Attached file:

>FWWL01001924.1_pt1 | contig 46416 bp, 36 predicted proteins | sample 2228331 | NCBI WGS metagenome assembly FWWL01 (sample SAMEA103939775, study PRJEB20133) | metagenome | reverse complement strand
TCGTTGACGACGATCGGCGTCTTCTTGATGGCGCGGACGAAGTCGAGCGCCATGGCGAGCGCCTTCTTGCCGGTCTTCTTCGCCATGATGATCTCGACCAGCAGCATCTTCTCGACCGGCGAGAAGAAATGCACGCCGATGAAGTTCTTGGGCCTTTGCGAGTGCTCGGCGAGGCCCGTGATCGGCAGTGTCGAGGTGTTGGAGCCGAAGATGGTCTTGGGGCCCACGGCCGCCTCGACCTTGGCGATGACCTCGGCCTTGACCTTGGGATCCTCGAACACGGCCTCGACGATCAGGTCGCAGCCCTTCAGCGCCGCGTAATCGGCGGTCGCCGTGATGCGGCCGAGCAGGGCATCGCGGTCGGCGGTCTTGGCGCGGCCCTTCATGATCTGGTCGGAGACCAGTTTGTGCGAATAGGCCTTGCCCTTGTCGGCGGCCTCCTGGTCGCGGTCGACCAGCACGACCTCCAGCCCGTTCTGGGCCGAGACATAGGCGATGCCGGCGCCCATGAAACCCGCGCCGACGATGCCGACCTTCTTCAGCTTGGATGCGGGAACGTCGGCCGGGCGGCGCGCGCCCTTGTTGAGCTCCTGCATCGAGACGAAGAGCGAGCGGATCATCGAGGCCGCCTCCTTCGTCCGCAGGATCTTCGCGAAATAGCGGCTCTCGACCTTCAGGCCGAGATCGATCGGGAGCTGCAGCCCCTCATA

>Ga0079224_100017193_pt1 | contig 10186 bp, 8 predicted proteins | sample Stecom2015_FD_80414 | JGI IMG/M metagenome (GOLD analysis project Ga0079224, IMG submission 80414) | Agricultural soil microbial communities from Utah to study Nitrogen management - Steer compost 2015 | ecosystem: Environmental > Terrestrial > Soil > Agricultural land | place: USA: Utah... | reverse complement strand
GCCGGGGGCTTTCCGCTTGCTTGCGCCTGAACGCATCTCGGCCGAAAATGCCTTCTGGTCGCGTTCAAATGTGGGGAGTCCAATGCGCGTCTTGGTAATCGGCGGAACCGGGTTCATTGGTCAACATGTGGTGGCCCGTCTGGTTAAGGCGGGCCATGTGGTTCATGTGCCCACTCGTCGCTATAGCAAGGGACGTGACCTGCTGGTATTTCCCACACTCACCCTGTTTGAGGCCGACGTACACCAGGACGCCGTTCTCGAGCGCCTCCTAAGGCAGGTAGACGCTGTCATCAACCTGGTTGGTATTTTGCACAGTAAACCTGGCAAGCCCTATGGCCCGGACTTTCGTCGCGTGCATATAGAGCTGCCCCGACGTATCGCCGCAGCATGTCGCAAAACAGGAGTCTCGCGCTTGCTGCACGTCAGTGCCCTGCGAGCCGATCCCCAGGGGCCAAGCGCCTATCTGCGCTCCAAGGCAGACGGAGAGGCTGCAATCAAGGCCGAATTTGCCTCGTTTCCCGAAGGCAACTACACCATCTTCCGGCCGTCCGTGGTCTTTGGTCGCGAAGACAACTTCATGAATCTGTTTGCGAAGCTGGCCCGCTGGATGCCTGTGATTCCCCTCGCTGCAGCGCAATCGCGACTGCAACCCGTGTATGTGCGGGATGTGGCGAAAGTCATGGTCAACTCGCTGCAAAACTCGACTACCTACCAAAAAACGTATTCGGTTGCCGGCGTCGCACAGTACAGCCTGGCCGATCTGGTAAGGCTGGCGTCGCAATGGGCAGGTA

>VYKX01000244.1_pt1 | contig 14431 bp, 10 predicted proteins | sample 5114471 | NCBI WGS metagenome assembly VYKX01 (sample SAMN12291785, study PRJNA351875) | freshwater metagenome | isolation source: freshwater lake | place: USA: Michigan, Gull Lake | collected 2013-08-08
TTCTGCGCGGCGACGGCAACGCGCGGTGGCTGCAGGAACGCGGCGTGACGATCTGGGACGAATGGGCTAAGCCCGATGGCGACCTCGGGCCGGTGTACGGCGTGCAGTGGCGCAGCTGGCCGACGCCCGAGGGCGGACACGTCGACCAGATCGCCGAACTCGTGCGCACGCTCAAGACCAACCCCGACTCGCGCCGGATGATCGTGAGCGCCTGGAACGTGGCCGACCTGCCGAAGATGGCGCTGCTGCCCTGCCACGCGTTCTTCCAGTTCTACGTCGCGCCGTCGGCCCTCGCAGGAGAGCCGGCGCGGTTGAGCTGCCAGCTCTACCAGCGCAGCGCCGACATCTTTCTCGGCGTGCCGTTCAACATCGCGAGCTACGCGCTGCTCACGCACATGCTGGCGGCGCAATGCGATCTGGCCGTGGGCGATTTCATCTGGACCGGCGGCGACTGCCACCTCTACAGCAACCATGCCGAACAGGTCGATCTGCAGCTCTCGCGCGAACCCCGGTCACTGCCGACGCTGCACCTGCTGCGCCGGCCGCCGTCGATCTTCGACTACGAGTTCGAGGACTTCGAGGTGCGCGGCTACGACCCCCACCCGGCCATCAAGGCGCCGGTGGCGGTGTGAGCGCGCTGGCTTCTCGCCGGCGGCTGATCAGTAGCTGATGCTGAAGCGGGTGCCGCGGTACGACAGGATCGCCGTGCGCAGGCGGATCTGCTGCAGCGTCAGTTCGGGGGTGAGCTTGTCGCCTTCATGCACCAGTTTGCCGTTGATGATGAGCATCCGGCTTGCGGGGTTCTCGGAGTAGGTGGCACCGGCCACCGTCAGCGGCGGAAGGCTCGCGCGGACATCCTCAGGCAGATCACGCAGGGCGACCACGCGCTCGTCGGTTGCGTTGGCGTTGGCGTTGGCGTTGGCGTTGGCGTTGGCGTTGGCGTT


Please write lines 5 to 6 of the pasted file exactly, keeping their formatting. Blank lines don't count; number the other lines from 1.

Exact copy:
>VYKX01000244.1_pt1 | contig 14431 bp, 10 predicted proteins | sample 5114471 | NCBI WGS metagenome assembly VYKX01 (sample SAMN12291785, study PRJNA351875) | freshwater metagenome | isolation source: freshwater lake | place: USA: Michigan, Gull Lake | collected 2013-08-08
TTCTGCGCGGCGACGGCAACGCGCGGTGGCTGCAGGAACGCGGCGTGACGATCTGGGACGAATGGGCTAAGCCCGATGGCGACCTCGGGCCGGTGTACGGCGTGCAGTGGCGCAGCTGGCCGACGCCCGAGGGCGGACACGTCGACCAGATCGCCGAACTCGTGCGCACGCTCAAGACCAACCCCGACTCGCGCCGGATGATCGTGAGCGCCTGGAACGTGGCCGACCTGCCGAAGATGGCGCTGCTGCCCTGCCACGCGTTCTTCCAGTTCTACGTCGCGCCGTCGGCCCTCGCAGGAGAGCCGGCGCGGTTGAGCTGCCAGCTCTACCAGCGCAGCGCCGACATCTTTCTCGGCGTGCCGTTCAACATCGCGAGCTACGCGCTGCTCACGCACATGCTGGCGGCGCAATGCGATCTGGCCGTGGGCGATTTCATCTGGACCGGCGGCGACTGCCACCTCTACAGCAACCATGCCGAACAGGTCGATCTGCAGCTCTCGCGCGAACCCCGGTCACTGCCGACGCTGCACCTGCTGCGCCGGCCGCCGTCGATCTTCGACTACGAGTTCGAGGACTTCGAGGTGCGCGGCTACGACCCCCACCCGGCCATCAAGGCGCCGGTGGCGGTGTGAGCGCGCTGGCTTCTCGCCGGCGGCTGATCAGTAGCTGATGCTGAAGCGGGTGCCGCGGTACGACAGGATCGCCGTGCGCAGGCGGATCTGCTGCAGCGTCAGTTCGGGGGTGAGCTTGTCGCCTTCATGCACCAGTTTGCCGTTGATGATGAGCATCCGGCTTGCGGGGTTCTCGGAGTAGGTGGCACCGGCCACCGTCAGCGGCGGAAGGCTCGCGCGGACATCCTCAGGCAGATCACGCAGGGCGACCACGCGCTCGTCGGTTGCGTTGGCGTTGGCGTTGGCGTTGGCGTTGGCGTTGGCGTTGGCGTT